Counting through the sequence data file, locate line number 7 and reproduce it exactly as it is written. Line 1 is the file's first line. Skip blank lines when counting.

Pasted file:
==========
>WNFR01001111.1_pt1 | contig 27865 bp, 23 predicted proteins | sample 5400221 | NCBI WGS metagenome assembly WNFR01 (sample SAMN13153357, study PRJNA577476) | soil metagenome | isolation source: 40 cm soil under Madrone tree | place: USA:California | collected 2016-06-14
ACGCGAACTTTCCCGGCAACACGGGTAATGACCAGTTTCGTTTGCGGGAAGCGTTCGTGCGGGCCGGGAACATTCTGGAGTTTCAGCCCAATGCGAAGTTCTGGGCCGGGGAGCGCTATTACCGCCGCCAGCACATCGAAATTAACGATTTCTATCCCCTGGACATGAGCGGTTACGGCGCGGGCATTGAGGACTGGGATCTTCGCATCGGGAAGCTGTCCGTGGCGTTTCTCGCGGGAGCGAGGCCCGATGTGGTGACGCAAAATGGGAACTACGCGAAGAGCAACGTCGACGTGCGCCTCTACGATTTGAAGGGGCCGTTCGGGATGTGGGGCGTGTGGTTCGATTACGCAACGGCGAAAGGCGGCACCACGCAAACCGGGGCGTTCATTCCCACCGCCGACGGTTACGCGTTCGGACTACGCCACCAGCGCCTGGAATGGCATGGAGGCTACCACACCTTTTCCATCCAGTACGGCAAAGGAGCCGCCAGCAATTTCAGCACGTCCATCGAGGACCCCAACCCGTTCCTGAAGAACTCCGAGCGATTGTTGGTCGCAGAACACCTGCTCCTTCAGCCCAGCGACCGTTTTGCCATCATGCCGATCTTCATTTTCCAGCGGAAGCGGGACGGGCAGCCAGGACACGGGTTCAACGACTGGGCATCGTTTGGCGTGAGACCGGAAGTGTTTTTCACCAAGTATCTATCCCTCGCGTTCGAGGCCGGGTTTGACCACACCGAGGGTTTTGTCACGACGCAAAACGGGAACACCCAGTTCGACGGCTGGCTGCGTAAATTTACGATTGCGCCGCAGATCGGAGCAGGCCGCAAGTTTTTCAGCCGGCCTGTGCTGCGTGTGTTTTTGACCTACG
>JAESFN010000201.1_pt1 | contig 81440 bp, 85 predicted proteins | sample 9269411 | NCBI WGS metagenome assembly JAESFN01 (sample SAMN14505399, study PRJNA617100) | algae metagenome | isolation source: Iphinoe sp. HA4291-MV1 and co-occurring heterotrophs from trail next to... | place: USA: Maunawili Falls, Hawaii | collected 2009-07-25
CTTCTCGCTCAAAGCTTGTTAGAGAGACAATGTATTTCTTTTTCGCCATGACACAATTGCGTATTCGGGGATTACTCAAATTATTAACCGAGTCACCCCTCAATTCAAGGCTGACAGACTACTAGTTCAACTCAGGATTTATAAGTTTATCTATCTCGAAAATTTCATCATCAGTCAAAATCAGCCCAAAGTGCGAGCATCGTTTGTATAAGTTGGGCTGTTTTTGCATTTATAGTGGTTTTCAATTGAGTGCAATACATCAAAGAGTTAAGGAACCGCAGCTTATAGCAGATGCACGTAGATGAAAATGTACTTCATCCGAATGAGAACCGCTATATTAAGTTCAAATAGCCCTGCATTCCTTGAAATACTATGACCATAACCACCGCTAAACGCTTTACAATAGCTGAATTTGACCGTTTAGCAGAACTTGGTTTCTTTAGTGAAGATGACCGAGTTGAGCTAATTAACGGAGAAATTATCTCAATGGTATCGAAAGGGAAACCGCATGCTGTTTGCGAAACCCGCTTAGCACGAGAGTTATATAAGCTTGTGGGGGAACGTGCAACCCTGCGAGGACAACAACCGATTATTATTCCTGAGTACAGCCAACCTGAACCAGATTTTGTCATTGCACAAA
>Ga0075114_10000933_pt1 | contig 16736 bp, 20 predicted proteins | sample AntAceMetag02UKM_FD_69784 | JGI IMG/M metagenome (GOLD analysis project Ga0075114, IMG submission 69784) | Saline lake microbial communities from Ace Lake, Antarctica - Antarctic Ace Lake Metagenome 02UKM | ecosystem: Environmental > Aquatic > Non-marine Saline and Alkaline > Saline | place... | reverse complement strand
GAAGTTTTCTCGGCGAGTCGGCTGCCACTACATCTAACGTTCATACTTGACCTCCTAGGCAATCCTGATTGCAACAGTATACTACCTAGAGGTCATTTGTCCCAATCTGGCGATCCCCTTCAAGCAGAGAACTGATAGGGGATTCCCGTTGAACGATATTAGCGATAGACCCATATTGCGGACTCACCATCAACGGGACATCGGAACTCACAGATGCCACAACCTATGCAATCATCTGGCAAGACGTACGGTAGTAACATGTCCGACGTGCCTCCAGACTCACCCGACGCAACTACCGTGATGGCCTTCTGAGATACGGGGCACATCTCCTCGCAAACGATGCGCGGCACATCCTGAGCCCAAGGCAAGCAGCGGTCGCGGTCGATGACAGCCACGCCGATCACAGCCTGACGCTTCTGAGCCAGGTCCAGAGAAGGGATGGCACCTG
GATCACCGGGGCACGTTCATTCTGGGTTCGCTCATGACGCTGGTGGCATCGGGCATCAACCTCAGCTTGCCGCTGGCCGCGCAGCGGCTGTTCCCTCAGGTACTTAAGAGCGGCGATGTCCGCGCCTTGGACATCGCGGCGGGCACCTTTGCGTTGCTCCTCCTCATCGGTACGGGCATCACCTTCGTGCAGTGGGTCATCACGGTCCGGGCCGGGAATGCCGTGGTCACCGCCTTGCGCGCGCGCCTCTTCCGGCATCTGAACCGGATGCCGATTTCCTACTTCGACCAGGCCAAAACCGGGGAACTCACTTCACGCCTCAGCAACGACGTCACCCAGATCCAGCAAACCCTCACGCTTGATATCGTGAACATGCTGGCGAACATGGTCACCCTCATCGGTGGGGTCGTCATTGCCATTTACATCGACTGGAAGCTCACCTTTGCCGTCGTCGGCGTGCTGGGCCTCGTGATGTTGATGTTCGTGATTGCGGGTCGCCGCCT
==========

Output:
GATCACCGGGGCACGTTCATTCTGGGTTCGCTCATGACGCTGGTGGCATCGGGCATCAACCTCAGCTTGCCGCTGGCCGCGCAGCGGCTGTTCCCTCAGGTACTTAAGAGCGGCGATGTCCGCGCCTTGGACATCGCGGCGGGCACCTTTGCGTTGCTCCTCCTCATCGGTACGGGCATCACCTTCGTGCAGTGGGTCATCACGGTCCGGGCCGGGAATGCCGTGGTCACCGCCTTGCGCGCGCGCCTCTTCCGGCATCTGAACCGGATGCCGATTTCCTACTTCGACCAGGCCAAAACCGGGGAACTCACTTCACGCCTCAGCAACGACGTCACCCAGATCCAGCAAACCCTCACGCTTGATATCGTGAACATGCTGGCGAACATGGTCACCCTCATCGGTGGGGTCGTCATTGCCATTTACATCGACTGGAAGCTCACCTTTGCCGTCGTCGGCGTGCTGGGCCTCGTGATGTTGATGTTCGTGATTGCGGGTCGCCGCCT